Still In This World

Hi people. I’m still alive after my recent break from posting.  The old computer suddenly ceased functioning with an electrical short and a puff of the scary scent of electrical burning filling the rooms. Since then I’ve been learning a new system.  These dwarf irises are from a Toronto garden in May.  Since then great blossoming has taken place.  We’ve had daffodils, tulips, hyacinths, redbud trees, magnolias, crabapples and cherry blossoms.  These have all gone and now we’re awash with the fading, but still romantic scent of lilacs, lilies of the valley and peonies.  

Dwarf Irises May 2014 Toronto

Coming Soon to Toronto Gardens

The temperature goes up and down as we make our way to warmer weather. I found the following photograph of crocuses that I took in mid April last year. Crocuses have even entered my dreams–I came upon a scene the other night very much like what’s pictured in the photo. 


Crocuses in a Toronto garden, April 2013.


Pink Tree

Spring in Toronto, May 2013

We’ve had a week of sunshine and warm weather in Toronto–like a dream of love.  This has given way to rain and cooler temperatures which will make the plants quite happy.


Toronto garden, May 2013


Tulips after rain, Toronto, May 2013

The gardens have been bursting with flowers. Magnolias, redbud trees, flowering plums, tulips, daffodils, grape hyacinths, forget me nots, periwinkles and violets have greeted me throughout the neighbourhood.  Two days ago, the yellow green maple flowers began dusting the sidewalks and lawns.  And at the Brick Works and Todmorden Mills, the sun and leaves of budding trees have formed canopies of light.

These have been joyful days to be alive amidst birdsong and the return of vibrant colour.

Todmorden Mills

Todmorden Mills, Toronto, May 2013.

Human Rights

Every bit counts–a narrow strip of plants and greenery in Toronto, Canada, 2010

I am fortunate to live in a neighbourhood with abundant trees, gardens, two large parks and small green areas within easy walking distance.  Others are less fortunate.  I notice that, in Toronto, areas where people live in poverty are often (though not always) devoid of green spaces.  In addition to the built environment often being sterile looking and rundown, there is often a lack of trees and parks.  This was also the case in Philadelphia where I grew up in the 1950s and ‘60s.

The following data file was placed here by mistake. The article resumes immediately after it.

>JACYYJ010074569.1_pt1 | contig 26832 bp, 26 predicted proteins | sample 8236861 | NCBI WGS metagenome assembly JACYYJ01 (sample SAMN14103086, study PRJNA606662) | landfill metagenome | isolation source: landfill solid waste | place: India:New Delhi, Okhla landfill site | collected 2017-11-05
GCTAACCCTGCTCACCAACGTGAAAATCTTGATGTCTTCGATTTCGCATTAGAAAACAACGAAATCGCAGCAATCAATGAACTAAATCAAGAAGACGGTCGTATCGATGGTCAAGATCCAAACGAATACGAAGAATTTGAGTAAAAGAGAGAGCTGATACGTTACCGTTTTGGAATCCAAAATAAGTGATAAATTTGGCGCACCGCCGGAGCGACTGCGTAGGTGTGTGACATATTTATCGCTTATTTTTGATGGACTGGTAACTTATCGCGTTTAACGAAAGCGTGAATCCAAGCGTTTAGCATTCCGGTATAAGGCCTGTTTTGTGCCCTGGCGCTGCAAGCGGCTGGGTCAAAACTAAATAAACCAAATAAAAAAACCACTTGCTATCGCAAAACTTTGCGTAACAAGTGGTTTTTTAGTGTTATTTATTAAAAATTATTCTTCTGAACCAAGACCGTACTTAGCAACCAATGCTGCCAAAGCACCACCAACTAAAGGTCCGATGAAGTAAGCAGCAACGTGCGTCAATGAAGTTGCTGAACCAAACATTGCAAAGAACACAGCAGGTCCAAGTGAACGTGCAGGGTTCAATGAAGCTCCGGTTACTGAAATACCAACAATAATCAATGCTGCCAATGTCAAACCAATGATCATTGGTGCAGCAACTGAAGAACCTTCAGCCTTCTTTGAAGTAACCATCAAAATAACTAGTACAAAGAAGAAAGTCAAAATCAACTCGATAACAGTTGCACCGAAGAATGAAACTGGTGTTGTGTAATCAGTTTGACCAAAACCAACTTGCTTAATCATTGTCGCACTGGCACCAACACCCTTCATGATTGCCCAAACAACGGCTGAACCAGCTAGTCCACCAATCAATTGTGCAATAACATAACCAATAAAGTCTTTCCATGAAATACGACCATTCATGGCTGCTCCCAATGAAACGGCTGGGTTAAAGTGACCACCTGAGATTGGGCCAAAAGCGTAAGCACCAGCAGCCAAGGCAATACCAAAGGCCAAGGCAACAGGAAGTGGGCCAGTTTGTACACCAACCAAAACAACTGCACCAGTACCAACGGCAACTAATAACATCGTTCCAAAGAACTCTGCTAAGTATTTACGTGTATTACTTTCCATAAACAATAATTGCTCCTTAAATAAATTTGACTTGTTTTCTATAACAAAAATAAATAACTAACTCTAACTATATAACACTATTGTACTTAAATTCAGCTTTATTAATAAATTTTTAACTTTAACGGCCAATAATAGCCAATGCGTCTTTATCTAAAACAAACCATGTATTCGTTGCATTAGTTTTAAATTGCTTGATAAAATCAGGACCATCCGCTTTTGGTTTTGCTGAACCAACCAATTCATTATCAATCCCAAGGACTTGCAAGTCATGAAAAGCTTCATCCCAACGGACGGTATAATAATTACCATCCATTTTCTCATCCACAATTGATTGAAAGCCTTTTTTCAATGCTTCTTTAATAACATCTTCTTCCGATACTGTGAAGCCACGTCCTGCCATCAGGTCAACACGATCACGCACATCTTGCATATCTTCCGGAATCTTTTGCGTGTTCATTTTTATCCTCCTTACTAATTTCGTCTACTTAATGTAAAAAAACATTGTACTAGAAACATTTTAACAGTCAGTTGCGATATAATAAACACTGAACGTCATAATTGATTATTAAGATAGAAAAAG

I realize that the nearness of trees and parks or whatever natural elements are part of your locale is not going to solve all human problems.  However, the lack of natural settings certainly creates a bleaker living experience.

I’ve begun thinking that depriving people of natural spaces near their homes or apartments is a human rights violation.  This does cut across income or class lines.  I’ve seen many flashy condo buildings in parts of Toronto that are not near any green space. Street level consists of concrete, stores and many cars.  However, the added problem for the poor or anyone struggling economically is that they do not have the cash to travel, say, to the countryside or to a national or provincial park to be near nature.

The right to live near natural areas in cities should not just be a perk for those who can afford it.  We need to start acknowledging the great benefits of living near nature and incorporate these into our neighbourhoods.

After the rain, reflection of trees on a ball court, Toronto, Canada, 2010

We know humanity is in crisis in large part because of our destruction of nature.  Our cities, where most of us now live, can become places where we foster people’s awareness of their place in nature.  One way this can start is by not stripping away every last tree or plant while building new living or work places.  It is also of utmost importance to restore natural areas to those neighbourhoods now devoid of them.  This will benefit all our health and that of nature from which we arise and to whom we owe our existence.